Yes, the holidays are going to be a little (a lot) different this year.
The pandemic is now part of our everyday life, meaning that normal things like knocking on a bunch of strangers’ doors to get candy or simply gathering in a big group may not be possible. (At best, these traditions aren’t encouraged.)
But the holidays don’t need to be canceled or minimized — unless you want to use the virus as an excuse to do less and by all means do you if that’s the case.
If you’re still feeling the holiday spirit, you can make this time of year just as special even while safely distanced. Here’s how.
Make the most of the traditions you can safely continue
It’s so easy to focus on what we can’t do right now. But many aspects of the holidays can still happen just as they always have.
You can still deck out your house for Halloween and carve pumpkins. You can make your great-grandmother’s corn casserole for Thanksgiving or build gingerbread houses. (Great way to use up all that leftover Halloween candy, right?)
You can send cards and sweets to family to celebrate Diwali. You can dust off the menorah and unwrap all your beloved Christmas ornaments. And, you can definitely drive around town and look at everyone else’s holiday decorations. (Don’t forget the hot cocoa!)
Stay positive by getting really excited about all the things you can still do and put your energy into them.
Take advantage of festive pandemic-inspired events
While I’m looking forward to the day when this whole social distancing thing is over, I have to admit I’m impressed by the creativity so many people have shown to make the pandemic as fun as possible.
The holidays are no exception: Some cities are putting together drive-through haunted houses and reopening drive-in movie theaters to screen holiday movies, among other COVID-friendly events.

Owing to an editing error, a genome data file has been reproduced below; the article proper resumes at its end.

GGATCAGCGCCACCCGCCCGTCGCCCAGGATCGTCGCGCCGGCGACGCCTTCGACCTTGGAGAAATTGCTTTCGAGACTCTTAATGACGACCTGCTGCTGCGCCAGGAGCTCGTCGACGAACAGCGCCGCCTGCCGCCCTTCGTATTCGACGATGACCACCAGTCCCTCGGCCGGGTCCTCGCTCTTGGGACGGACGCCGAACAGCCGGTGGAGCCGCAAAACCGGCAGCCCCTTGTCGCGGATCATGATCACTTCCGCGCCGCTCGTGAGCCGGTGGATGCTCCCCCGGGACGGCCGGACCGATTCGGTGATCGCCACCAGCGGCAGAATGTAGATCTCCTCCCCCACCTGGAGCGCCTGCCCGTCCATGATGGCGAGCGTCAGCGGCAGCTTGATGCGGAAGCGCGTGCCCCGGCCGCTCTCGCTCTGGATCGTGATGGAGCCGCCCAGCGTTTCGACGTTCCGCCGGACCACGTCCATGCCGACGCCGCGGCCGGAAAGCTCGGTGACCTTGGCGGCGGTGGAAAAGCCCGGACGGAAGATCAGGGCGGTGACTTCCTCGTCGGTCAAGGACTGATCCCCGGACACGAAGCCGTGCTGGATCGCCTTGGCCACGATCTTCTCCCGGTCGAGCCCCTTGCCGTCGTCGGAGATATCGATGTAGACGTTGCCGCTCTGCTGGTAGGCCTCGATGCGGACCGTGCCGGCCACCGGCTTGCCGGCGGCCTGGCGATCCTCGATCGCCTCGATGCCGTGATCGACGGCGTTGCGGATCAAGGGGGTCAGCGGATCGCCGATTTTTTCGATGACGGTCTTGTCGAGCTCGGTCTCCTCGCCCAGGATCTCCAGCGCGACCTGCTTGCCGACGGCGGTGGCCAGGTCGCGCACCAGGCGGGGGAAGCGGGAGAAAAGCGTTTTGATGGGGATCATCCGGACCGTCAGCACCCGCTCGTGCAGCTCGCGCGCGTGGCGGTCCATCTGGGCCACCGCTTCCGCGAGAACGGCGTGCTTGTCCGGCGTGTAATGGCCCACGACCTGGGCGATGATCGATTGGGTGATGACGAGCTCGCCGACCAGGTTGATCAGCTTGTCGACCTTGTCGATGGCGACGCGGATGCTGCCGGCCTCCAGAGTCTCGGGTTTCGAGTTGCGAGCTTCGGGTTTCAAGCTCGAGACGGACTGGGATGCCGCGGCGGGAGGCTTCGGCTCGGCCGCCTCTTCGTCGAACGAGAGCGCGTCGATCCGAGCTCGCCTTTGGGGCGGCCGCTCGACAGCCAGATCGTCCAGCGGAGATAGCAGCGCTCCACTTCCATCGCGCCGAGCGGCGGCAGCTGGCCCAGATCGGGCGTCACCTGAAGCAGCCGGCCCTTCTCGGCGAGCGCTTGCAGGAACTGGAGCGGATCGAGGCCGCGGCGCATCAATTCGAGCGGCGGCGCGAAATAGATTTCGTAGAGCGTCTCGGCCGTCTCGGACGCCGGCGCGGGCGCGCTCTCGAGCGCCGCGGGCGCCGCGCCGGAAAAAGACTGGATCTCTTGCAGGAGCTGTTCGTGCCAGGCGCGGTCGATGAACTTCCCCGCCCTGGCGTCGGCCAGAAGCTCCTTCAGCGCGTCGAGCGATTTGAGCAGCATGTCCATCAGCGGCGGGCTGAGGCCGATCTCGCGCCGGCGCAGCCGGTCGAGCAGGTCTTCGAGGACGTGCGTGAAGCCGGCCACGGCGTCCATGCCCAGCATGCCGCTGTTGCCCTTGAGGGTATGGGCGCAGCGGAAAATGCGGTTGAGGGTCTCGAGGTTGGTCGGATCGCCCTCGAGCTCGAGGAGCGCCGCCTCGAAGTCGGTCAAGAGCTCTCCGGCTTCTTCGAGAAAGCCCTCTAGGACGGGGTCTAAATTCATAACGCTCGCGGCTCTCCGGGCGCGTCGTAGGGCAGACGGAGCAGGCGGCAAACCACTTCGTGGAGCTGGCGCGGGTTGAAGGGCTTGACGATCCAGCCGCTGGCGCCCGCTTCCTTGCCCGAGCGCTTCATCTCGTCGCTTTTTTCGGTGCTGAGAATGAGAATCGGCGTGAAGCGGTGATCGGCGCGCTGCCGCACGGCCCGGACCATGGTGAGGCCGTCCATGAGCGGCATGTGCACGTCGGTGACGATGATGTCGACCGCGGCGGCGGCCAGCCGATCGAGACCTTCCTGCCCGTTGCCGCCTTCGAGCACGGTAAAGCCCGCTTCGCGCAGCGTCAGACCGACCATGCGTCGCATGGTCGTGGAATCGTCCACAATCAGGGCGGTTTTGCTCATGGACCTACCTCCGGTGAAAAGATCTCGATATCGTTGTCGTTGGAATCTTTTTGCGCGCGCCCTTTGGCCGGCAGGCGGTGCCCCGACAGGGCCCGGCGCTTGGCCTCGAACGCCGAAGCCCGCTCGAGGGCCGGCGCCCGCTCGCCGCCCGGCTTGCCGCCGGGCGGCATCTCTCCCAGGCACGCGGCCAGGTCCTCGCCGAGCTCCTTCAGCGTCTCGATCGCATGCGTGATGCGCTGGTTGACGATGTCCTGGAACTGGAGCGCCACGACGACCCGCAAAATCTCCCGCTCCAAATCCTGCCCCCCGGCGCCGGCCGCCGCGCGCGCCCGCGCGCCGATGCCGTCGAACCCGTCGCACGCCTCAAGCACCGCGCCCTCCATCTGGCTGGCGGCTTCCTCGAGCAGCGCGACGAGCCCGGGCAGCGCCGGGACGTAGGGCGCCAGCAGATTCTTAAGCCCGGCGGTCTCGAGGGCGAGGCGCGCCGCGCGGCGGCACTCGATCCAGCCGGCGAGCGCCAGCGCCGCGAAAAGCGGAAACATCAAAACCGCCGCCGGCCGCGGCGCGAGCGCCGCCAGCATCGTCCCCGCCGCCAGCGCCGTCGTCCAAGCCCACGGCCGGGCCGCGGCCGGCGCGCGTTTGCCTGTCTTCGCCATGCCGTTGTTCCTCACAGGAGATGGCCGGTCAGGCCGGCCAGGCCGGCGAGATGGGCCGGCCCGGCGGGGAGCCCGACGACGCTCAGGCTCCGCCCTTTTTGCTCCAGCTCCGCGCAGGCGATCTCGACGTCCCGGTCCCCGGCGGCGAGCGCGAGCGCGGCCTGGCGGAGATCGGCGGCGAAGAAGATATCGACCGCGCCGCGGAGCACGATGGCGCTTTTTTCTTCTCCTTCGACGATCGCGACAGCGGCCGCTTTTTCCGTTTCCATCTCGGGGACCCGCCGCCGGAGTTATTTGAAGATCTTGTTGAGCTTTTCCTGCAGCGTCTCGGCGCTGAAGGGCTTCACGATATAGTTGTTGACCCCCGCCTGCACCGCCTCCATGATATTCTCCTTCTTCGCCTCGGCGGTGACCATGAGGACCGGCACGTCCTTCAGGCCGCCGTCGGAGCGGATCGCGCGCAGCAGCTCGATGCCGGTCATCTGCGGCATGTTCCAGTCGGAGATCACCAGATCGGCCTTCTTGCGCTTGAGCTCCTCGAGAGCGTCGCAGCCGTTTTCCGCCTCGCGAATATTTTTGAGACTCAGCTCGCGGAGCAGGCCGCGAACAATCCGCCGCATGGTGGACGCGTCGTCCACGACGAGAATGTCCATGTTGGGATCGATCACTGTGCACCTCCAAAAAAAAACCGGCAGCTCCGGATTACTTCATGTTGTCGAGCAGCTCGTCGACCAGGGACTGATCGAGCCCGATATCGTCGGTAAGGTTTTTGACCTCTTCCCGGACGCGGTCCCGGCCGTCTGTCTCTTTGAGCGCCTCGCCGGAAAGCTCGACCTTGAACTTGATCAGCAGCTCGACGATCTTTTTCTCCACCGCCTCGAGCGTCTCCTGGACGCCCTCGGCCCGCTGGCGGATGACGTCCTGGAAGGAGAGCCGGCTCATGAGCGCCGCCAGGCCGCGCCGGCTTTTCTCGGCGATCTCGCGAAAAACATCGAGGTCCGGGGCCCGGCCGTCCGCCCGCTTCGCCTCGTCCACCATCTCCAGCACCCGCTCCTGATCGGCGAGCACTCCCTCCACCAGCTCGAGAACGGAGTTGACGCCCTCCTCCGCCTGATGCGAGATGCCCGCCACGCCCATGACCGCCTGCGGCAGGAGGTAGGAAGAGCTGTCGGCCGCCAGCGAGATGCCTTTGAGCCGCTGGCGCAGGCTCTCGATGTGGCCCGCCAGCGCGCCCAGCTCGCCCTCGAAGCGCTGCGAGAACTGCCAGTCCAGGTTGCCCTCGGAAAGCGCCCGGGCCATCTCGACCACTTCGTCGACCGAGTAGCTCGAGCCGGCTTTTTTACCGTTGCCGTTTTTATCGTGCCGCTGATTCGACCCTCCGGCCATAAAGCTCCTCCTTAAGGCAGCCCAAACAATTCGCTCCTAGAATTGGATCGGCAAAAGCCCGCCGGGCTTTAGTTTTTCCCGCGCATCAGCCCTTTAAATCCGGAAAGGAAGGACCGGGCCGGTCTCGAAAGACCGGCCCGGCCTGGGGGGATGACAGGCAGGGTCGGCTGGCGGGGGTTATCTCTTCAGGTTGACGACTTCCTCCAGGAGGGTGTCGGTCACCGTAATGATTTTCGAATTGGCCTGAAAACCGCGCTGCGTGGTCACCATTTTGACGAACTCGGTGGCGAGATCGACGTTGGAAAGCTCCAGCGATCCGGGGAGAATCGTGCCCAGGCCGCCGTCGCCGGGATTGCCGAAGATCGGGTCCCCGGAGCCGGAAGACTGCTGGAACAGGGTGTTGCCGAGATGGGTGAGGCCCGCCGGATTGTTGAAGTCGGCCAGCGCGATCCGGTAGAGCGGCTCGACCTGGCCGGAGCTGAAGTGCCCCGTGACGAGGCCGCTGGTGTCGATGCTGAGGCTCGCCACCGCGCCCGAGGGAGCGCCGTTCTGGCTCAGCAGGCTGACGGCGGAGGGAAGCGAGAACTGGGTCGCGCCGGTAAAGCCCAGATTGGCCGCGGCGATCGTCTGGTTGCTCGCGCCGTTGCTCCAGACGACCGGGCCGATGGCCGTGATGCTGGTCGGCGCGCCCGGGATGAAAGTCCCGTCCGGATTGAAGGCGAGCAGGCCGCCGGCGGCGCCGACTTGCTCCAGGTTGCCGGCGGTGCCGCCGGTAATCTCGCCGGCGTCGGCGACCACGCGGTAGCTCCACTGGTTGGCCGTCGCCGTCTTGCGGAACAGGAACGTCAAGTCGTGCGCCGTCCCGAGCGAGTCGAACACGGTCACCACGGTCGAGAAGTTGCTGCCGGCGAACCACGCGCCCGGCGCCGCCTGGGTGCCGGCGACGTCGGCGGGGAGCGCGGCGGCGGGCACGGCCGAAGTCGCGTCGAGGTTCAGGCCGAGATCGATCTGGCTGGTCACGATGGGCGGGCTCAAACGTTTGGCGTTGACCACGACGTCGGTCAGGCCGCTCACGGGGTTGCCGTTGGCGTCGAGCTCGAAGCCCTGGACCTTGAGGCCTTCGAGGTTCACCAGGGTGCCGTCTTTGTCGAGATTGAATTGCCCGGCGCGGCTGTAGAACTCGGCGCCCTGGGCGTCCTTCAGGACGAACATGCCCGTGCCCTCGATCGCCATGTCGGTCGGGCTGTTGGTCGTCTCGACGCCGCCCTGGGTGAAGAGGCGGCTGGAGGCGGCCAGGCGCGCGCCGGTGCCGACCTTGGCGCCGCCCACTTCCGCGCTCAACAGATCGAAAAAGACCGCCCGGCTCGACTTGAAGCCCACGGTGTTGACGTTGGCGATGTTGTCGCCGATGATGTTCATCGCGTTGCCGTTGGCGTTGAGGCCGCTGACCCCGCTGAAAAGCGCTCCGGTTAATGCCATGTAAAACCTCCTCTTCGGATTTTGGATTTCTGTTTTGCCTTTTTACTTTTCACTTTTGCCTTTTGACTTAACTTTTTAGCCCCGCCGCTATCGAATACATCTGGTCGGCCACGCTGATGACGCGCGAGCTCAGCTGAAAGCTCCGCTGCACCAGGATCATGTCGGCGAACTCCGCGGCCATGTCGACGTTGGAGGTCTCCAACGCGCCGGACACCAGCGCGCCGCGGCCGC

Borrow from other celebrations
Clearly, going door-to-door for Halloween is pretty much a no-go for most of us. Of all the holiday-related disappointments for 2020, this one is probably the toughest for kids and parents alike.
One of the prevailing ideas right now is to have your kids look for Halloween treats at home, à la an Easter egg hunt, instead of trick-or-treating. Taking a fun, familiar activity and turning it into something new(ish) will ease the disappointment — especially because there’s candy involved.
You could also borrow from Valentine’s Day and send out little sweet treats in the mail to friends and family members and ask them to do the same for your brood.
Do the Zoom thing
One thing I really appreciate about these times is how normal it’s becoming to virtually gather with far-away family members and friends. Before the pandemic, if someone couldn’t make a holiday gathering, we just missed them. Now, my family members all hop onto Zoom just to sing someone happy birthday.
Getting to “see” everyone when you can’t be together in person is one aspect of the pandemic I hope we keep for years to come.
Make all the treats
Thank goodness the holidays are here because now I have a legit excuse to bake cupcakes, pies, and all the sweet stuff without having to make up a reason. You don’t have to be a home chef to create awesomeness in the kitchen.
Celebrate anything — whenever you can
Having something to look forward to can keep you going when you’re feeling worn out from #covidlife. Even these micro-celebrations can create fun memories and make this pandemic feel a little less draining.
However you decide to celebrate, remember that it’s OK to feel bummed about the holidays not being the same as years past. Life is full of disappointment right now and it’s hard.
But if you can look at the holiday-related changes that the pandemic is imposing on us as an opportunity to get creative — or a perfectly good reason to scale back this year — you and your family will enjoy more time making memories and less time feeling like this year is lacking.
Who knows? Maybe you’ll discover a new way of celebrating that will become a family tradition post-virus.
For more visit: healthline.com